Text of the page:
In the midst on this monotony a small sliver of salvation comes from a few wonderful performances and the pleasure of hearing Chekhov’s rich lyricism encased in his native tongue. Chulpan Khamatova’s spirited Masha flickers and burns with intelligent fervour, her velvet voice adding a resolute gravitas to her slight frame and anxious physicality. As her lover Vladislav Vetrov’s Vershinin is both master of his passions and a victim of them, his resigned air lending an impossible charm to this old idealist. Their fated love affair adds spice to an otherwise long second act.

Vyacheslav Zaitsev’s whirligig revolving stage spins our characters round on a futile access of movement, never getting them anywhere. But throughout the production this soon becomes arbitrary and it is never really clear why there is a bridge over the top of this troubled household. Volchek seems to have expended all her vision into a design full of superfluous bells and whistles, leaving her company (and audience) covering dusty old ground.

Sovremennik Season at The Noel Coward Theatre

Written for http://www.fourthwallmagazine.co.uk/

Into The Whirlwind

Home to arguably the father of modern theatrical practice Constantin Stanislavski, expressionist master Vsevolod Meyerhold and of course Anton Chekhov, it’s fair to say Russia has a strong theatrical tradition.

Tonight marks the opening of a new season which will allow British theatre goers a glimpse at the state Russian theatre today. Sovremennik (literally translating to ‘contemporary’) will be performing three plays over a nine day run at The Noel Coward Theatre. The strictly limited run has been funded by Chelsea football club owner, Roman Abramovich and promises lavish sets and an ensemble of 50, an extraordinary number in the middle of a worldwide recession.  The season will be the first time that a major Russian theatre company has come to London in 20 years but seems a logical step for this internationally touring company.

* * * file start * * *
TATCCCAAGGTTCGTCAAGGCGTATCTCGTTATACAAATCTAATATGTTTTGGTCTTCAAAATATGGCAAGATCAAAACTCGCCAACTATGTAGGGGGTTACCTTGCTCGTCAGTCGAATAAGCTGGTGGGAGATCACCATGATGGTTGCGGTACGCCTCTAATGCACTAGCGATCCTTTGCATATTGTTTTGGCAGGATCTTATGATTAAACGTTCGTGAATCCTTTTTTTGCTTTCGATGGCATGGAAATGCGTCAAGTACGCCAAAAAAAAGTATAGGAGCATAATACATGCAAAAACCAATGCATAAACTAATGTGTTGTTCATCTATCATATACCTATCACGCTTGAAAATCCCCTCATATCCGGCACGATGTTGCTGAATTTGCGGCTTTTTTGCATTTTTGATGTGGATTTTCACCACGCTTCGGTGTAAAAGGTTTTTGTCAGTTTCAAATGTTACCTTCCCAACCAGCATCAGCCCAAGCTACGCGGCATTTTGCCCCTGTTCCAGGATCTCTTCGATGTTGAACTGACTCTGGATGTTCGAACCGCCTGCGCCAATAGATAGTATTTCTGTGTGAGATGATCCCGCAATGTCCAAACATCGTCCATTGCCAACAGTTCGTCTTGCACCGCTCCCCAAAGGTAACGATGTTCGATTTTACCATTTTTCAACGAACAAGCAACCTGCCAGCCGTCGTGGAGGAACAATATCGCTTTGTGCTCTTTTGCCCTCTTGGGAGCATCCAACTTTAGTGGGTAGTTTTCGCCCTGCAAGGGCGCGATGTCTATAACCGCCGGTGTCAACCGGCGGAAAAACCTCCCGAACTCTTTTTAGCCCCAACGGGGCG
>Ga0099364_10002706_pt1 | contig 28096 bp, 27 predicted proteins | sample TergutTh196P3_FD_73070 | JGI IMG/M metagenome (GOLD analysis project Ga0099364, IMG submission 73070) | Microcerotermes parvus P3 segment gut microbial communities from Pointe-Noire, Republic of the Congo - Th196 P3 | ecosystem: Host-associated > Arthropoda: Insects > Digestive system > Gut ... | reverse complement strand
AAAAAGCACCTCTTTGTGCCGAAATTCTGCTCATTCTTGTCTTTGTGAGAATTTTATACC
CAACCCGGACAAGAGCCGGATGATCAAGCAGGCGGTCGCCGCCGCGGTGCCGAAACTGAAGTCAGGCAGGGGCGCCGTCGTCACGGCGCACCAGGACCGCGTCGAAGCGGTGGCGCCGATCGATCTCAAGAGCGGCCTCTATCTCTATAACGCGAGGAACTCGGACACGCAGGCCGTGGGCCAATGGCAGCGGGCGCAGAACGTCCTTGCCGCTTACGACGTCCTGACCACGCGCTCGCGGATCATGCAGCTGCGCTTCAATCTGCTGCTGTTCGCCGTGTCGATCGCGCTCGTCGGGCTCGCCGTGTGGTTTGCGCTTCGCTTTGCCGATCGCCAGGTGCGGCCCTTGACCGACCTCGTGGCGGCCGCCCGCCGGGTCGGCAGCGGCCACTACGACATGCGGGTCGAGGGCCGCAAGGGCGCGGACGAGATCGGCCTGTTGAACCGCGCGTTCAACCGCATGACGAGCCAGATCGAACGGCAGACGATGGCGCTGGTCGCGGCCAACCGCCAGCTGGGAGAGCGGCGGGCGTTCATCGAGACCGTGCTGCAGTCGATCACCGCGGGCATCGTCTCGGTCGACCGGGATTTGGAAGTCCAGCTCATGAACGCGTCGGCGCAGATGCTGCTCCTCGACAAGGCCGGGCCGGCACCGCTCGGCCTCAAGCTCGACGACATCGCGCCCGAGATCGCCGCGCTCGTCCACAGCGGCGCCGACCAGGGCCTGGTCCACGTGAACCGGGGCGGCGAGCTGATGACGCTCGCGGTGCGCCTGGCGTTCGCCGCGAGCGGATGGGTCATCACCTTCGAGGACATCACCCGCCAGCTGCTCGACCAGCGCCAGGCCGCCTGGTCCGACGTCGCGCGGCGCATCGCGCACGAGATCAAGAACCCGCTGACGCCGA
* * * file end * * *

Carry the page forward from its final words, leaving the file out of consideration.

The first foreign company to win an American Drama Desk Award they are led by Galina Volchek, a leading figure in the Russian theatrical landscape, and boast a number of film and television stars in the troupe.

The season which will be performed in Russian with English surtitles and will comprise of two Chekhov pieces, Three Sisters and The Cherry Orchard. Tonight marks the opening of the third play, a modern piece penned by journalist Eugenia Ginzburg’s documenting her imprisonment in the Gulag, titled Into The Whirlwind.

Tickets prices go up to £49.50 but for students can be as little as £7, a perfectly reasonable amount to see what modern Russian theatre is made of.

Performance information:

21-22 Jan Into the Whirlwind by Eugenia Ginzburg

24-25 Jan Three Sisters by Anton Chekhov

28-29 Jan  The Cherry Orchard by Anton Chekhov

Time: Time: 19.00

Venue: Noel Coward Theatre, St Martin’s Lane, London, WC2N 4AU

Ticket Prices:         £49.50 – £12.50 ( £7.00 with a student ID card)

Box Office:  0844 482 5140 / http://www.delfontmackintosh.co.uk